Still Searching…

Photo by Drew Graham on Unsplash

Kids are smart. They are also curious. This allows us, as educators, to tap into their imagination and present problems that they will enjoy solving. It also means that they will ask one another questions and learn from each other becoming some of the best resources that they will ever need. There are times, however, when that curiosity can get the better of a student and lead them down a dangerous path. I refer, of course, to Omeglegate 2016.

Omegle is an online chat service where the tagline is, “Chat with strangers online.” I think you can see where this is heading. Our students’ enthusiasm got the better of them and they were soon hanging out on this platform. Students researched, independently, how to clear their web browsing history, how to enter incognito mode, and how to use multi-touch gestures on their Mac Books. As it turns out they were hanging out on this platform during class times, sometimes with each other and sometimes with strangers. Things came to a head when a student approached our tech director and said that someone had been sending them “strange messages” meant for another student. It soon came to light that students had been sharing tips with one another on how to access this site, how to make sure teachers wouldn’t notice, and how to hang out virtually instead of doing work. To cut a long story short the students were all unharmed but this presented a serious problem to the faculty. How had this happened and what did we need to do to ensure it did not happen again?

What do I want my students to know?

I want my students to be able to access the internet safely and know how to get to what they are looking for. As Unicef’s Children in a Digital World notes we need to be aware of what students are able to access online.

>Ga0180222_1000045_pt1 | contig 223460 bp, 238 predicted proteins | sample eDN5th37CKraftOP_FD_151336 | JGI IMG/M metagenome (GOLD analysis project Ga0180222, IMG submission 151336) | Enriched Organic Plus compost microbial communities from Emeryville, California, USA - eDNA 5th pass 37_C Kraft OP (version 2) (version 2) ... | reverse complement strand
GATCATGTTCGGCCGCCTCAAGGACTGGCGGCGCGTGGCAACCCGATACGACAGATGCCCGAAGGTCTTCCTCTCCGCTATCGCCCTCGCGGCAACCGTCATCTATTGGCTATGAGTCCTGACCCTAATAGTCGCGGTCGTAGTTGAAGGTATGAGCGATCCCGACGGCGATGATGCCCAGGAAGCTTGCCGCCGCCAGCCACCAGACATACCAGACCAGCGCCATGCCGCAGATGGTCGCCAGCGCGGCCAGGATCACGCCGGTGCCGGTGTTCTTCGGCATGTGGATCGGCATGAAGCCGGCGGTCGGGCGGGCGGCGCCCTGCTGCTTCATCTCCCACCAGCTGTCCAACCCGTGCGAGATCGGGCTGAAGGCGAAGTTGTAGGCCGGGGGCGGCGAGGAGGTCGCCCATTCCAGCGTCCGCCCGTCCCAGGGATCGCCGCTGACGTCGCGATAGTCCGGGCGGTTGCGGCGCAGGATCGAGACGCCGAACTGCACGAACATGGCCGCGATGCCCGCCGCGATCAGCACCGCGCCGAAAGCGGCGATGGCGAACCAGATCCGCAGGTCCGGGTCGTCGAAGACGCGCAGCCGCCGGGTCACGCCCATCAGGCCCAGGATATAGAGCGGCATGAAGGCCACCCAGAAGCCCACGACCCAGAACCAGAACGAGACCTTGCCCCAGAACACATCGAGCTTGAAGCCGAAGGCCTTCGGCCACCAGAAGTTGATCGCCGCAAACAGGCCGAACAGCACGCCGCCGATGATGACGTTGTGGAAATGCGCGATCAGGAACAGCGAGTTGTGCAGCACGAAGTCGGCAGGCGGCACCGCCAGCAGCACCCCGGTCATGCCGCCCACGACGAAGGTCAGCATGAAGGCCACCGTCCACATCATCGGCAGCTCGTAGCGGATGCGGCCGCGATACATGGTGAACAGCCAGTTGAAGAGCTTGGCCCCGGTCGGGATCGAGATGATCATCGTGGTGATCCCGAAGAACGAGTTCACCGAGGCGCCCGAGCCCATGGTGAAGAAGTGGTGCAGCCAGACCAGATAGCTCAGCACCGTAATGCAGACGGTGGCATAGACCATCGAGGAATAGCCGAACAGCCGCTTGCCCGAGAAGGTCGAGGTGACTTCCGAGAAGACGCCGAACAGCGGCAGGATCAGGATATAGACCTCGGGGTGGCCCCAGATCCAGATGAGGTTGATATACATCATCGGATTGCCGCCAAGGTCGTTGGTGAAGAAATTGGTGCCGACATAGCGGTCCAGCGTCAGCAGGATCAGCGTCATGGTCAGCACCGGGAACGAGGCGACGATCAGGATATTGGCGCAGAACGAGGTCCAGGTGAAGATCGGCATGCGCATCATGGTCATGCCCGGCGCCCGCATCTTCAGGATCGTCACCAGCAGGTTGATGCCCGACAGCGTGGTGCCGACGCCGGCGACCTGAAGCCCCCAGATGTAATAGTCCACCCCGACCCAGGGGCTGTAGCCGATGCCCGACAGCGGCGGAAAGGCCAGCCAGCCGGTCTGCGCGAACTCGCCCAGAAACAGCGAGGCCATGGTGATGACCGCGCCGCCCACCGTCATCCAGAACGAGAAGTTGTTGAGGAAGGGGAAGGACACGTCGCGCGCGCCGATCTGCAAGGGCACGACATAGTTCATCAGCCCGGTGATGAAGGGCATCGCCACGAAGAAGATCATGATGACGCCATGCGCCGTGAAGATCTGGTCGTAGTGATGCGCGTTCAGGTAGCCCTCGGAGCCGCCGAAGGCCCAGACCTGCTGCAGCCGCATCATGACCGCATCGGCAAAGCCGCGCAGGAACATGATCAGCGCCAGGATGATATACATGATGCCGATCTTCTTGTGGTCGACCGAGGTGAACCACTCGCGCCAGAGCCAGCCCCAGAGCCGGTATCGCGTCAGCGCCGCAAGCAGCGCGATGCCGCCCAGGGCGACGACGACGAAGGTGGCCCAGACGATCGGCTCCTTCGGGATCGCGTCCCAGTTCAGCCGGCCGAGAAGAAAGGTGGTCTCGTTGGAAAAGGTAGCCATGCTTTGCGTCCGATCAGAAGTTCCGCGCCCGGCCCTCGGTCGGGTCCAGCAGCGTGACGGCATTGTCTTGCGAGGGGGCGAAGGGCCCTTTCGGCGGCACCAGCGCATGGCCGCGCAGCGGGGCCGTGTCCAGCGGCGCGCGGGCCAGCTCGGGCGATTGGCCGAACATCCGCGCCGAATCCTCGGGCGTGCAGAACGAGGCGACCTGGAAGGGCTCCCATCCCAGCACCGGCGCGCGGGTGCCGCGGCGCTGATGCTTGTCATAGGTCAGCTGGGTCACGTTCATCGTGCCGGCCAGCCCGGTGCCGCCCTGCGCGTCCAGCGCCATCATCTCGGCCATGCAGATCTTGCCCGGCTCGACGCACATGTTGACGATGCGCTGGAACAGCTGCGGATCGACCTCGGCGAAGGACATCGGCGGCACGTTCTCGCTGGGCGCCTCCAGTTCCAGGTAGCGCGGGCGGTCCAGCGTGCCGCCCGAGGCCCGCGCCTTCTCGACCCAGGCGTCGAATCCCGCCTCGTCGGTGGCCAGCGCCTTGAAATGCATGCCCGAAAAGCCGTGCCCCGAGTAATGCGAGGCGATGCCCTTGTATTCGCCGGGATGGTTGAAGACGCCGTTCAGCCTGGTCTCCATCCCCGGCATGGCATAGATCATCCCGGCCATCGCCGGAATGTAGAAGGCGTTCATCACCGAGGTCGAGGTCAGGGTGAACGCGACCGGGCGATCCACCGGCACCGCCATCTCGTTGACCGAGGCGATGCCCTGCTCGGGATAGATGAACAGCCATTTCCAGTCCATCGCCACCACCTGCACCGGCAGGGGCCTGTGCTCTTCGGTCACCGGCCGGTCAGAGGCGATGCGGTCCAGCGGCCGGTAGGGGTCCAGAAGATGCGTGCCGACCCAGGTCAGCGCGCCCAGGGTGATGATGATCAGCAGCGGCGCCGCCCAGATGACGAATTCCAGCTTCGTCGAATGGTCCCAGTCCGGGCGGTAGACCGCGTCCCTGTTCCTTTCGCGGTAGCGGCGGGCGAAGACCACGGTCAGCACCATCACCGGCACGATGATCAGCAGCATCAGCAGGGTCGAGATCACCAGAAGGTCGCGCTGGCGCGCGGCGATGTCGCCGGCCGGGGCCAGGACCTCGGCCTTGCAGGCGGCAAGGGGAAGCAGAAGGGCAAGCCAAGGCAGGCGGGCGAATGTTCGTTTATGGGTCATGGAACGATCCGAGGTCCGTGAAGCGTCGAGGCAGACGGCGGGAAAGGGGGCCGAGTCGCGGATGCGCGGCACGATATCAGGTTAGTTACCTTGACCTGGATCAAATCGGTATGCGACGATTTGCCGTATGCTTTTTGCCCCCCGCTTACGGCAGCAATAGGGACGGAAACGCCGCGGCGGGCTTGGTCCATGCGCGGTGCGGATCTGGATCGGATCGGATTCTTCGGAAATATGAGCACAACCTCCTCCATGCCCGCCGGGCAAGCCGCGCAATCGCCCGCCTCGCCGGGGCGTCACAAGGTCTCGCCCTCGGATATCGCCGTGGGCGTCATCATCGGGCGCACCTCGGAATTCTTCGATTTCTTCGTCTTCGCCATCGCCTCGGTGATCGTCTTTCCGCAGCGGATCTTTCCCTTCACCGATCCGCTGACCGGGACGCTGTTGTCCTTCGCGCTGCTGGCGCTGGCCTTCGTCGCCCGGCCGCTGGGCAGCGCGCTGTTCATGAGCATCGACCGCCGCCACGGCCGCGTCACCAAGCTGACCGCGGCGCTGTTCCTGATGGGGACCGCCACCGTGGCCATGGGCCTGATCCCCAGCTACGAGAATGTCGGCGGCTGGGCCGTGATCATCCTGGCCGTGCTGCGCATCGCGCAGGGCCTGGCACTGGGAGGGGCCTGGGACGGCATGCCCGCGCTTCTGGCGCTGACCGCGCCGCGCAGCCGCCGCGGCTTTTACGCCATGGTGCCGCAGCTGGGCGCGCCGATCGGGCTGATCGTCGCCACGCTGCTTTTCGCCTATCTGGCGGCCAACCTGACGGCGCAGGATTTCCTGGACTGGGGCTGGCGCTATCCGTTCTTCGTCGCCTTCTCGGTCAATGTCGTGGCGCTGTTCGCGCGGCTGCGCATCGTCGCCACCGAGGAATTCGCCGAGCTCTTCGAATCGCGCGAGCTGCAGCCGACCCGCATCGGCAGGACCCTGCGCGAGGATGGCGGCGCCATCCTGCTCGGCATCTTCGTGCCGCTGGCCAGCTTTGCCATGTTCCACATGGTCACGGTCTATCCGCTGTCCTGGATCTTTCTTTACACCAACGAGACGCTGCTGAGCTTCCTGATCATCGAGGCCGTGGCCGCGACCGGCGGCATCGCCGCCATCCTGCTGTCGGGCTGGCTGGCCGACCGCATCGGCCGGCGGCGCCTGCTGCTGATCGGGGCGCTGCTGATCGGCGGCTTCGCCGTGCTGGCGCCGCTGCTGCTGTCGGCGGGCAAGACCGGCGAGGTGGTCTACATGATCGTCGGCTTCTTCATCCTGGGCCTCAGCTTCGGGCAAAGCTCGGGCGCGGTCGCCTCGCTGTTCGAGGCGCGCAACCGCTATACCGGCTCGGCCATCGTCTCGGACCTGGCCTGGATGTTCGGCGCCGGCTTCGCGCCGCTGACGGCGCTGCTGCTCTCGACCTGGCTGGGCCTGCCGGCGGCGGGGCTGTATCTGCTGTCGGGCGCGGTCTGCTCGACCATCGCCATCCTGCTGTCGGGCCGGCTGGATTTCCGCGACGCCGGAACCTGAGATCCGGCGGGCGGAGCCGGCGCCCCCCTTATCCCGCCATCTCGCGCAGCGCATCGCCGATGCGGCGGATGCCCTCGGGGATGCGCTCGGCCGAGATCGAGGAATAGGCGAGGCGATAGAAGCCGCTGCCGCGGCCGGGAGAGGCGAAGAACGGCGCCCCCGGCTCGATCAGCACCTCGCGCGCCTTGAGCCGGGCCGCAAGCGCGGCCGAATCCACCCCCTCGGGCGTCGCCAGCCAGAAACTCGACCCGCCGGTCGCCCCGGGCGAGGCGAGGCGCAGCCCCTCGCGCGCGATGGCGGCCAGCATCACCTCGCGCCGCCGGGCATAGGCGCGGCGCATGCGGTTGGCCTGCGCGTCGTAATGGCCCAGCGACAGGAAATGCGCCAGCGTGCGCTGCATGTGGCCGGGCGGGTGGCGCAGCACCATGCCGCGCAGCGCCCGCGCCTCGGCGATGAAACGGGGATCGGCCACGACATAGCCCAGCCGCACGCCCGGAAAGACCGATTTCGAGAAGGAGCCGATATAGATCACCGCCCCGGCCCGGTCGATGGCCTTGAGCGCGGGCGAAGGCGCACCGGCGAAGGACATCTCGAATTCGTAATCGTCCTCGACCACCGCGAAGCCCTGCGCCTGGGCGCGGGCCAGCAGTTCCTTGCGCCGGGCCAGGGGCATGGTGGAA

“Even as ICT has made it easier to share
knowledge and collaborate, so, too, has it
made it easier to produce, distribute and
share sexually explicit material and other
illegal content that exploits and abuses
children. “

We had no idea that students were using the technology provided by the school to put themselves in a potentially dangerous situation. This was eyeopening to me that I needed to start my own research into what I wanted students to know. I couldn’t wait for research to just come to me, I needed to get out and find information for myself.

I am lucky, I am going to digress briefly, in that I have always been a nerd. From playing tabletop games of Warhammer 40,000 to hanging out in MMORPGs such as WOW (I was there when vanilla WOW was just WOW). I have needed to use the internet as a research tool. When I don’t know how to do something, I Google it. In the past week alone I have learned how to add a timer to an Imovie project, how to print selected pages from a PDF document, and how to compress video files using handbrake. I love having the opportunity to geek out as part of my job.

I couldn’t be passive about letting information come to me because I needed to start implementing changes immediately. One of the first websites my research led to was Common Sense Media and I have found their resources on digital citizenship to be invaluable. This was my second year using their resources to help build a unit of inquiry into how to be a responsible digital citizen. A huge part of this unit centers around how to stay safe online and how to evaluate web resources for reliability. Common sense media is also a great tool to recommend to parents as they can conduct their own research into the movies, games, and books that their children are interested in.

One thing that really came out of Omeglegate was that I realized that students know a lot more about social media than I do. As I confessed in my last post I am somewhat of a lurker (soon to be reformed.) I now know that I need to keep up on the latest digital trends and apps so that I am aware of how students are using technology. As technology continues to evolve it feels as there is no end to the number of different methods of communication we have available to us. Many of my students enjoy hanging out on Roblox. I had never heard of this game until last year but there are 178 million accounts on it and I class myself as a “gamer.”